Not long ago, I received a letter from my mother. It said, “I am homeless, again. I may be dead before you are released from prison. Love mom.”
It felt like some cruel force punched through my chest and tore out my heart, then stomped on it. My mother did not write that letter to simply provide me with an update on how her life continues to unravel. My mother wrote that letter because it is nearly impossible to survive deep poverty on one’s own.
Even though I am incarcerated, my mother views my release as her best chance to acquire stable housing. Most of our family members are too poor, troubled or addicted to lend help, or simply do not know how. For the life of me, I do not understand: Why isn’t housing a basic right for all Americans?
My mother has been either homeless or near homeless off and on for the past 45 years. I do not know all the details of how this began — only that while she was growing up, her father, my grandfather, used to get drunk every day after work and physically take out his frustrations on my mother and her four siblings. When my mother was 12, she could no longer endure the daily regimen of abuse, so she ran away from home. She fell in with a small group of runaways surviving on the streets of Detroit. To say she was living hand-to-mouth would be a gross understatement. The abuse she had attempted to escape continued in new ways on the streets. And in less than a year, she was pregnant with me.
After my mother gave birth to me at age 14, two women from the Department of Social Services were there to take me into state custody. My mother would tell me years later that me being pried from her arms hurt more than any blow she suffered during her father’s drunken attacks. A couple of days later, the same two Social Services employees were back at the hospital to take my mother into state custody as well. She tells of how they conveyed her to a state facility for “neglected and unwanted girls.” That night, only three or four nights after giving birth to me, my mother was initiated into the facility with blows inflicted by bars of soap. The bars were wrapped tightly in towels so that when the other girls hit her with them they would not leave bruises visible to the eye. The next morning, my mother escaped from the facility and was back on the street with only her body to fend with.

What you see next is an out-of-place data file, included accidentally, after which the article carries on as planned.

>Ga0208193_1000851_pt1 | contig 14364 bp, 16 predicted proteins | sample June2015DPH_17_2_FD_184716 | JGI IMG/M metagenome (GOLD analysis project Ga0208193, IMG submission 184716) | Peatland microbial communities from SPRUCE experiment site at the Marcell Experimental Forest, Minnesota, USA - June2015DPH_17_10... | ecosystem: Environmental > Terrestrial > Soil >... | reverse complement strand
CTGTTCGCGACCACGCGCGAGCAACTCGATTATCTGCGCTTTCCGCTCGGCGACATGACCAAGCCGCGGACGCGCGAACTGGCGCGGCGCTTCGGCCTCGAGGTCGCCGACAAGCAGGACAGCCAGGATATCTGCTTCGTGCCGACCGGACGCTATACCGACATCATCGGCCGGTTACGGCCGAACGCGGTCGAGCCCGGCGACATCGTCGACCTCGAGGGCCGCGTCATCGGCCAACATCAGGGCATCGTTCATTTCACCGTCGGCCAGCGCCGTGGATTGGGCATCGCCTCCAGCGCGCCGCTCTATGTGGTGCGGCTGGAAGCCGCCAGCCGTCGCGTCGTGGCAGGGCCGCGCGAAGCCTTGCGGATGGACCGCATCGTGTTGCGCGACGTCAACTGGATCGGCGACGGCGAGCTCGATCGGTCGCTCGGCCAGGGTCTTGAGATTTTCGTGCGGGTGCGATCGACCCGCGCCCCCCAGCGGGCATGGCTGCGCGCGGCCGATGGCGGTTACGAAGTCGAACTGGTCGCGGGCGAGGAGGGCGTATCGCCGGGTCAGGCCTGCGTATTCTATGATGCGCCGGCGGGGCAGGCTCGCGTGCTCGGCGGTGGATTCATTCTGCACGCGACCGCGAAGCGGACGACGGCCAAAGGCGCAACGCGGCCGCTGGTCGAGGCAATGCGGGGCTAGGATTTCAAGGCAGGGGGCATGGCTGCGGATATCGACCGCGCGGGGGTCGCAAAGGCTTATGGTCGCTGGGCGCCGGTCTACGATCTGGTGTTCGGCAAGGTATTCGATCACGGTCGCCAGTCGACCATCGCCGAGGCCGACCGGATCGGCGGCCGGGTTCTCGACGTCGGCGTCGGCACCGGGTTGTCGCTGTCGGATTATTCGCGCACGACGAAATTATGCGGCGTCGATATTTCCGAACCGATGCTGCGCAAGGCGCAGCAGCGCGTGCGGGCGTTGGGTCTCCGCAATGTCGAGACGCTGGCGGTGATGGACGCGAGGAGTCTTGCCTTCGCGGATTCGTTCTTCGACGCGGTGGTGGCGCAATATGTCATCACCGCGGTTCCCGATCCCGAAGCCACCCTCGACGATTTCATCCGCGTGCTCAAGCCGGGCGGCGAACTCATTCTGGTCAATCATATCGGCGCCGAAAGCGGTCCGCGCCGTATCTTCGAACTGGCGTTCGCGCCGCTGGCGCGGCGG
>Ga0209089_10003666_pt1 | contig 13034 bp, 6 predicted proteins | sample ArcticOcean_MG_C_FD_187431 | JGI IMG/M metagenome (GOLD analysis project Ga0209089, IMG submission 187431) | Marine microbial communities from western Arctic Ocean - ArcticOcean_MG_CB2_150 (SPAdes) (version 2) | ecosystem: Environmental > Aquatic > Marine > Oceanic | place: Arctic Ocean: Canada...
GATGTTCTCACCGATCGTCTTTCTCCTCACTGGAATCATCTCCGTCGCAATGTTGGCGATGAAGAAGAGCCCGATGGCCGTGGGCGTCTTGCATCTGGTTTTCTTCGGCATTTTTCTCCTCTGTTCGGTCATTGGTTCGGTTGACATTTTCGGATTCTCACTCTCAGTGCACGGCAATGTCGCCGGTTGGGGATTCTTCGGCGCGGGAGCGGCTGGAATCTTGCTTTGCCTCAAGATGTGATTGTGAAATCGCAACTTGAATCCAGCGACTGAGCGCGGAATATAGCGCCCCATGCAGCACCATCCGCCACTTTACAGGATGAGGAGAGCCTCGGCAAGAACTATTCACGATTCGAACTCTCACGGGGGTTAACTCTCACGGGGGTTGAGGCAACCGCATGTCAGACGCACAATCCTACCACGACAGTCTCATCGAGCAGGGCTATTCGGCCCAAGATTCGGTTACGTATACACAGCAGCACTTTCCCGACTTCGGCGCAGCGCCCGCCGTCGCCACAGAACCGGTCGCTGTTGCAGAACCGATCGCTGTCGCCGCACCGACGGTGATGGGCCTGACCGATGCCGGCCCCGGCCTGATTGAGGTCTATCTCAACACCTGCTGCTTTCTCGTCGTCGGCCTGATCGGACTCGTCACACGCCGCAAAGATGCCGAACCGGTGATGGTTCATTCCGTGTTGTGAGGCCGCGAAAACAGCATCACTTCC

My mother regained custody of me about four years later only to abandon me a few months later at a bake sale. The next time I saw my mother, I was 18. She never made it clear if she intended to come back for me or if she thought the woman running the bake sale could care for me better than she could. However, what was clear was that all those years later, nothing had changed. She was trying to be admitted into a homeless shelter in one of the most dangerous sections of the city: the Cass Corridor, a known drug den. My mother was trying to secure one of the most basic human needs — a roof overhead. She is still struggling for that today.
While my mother’s struggle with securing basic necessities personally affects me, those struggles are social. That is, they affect hundreds of thousands of families. According to the Department of Housing and Urban Development, in 2017, an estimated 553,742 people experienced homelessness in the United States based on a count from a single night. There is ample evidence that those figures significantly underestimate the actual scale of the crisis. In the US, “about 40 million live in poverty, 18.5 million in extreme poverty, and 5.3 million live in Third World conditions of absolute poverty,” according to a UN report. There are strong correlations between poverty and homelessness, as well as homelessness and inadequate nutrition, substandard health care and adverse life outcomes, such as being criminalized. It seems as if the criminalization of homelessness is designed to remove basic protections for people who need them most, in an attempt to erase them even further from society.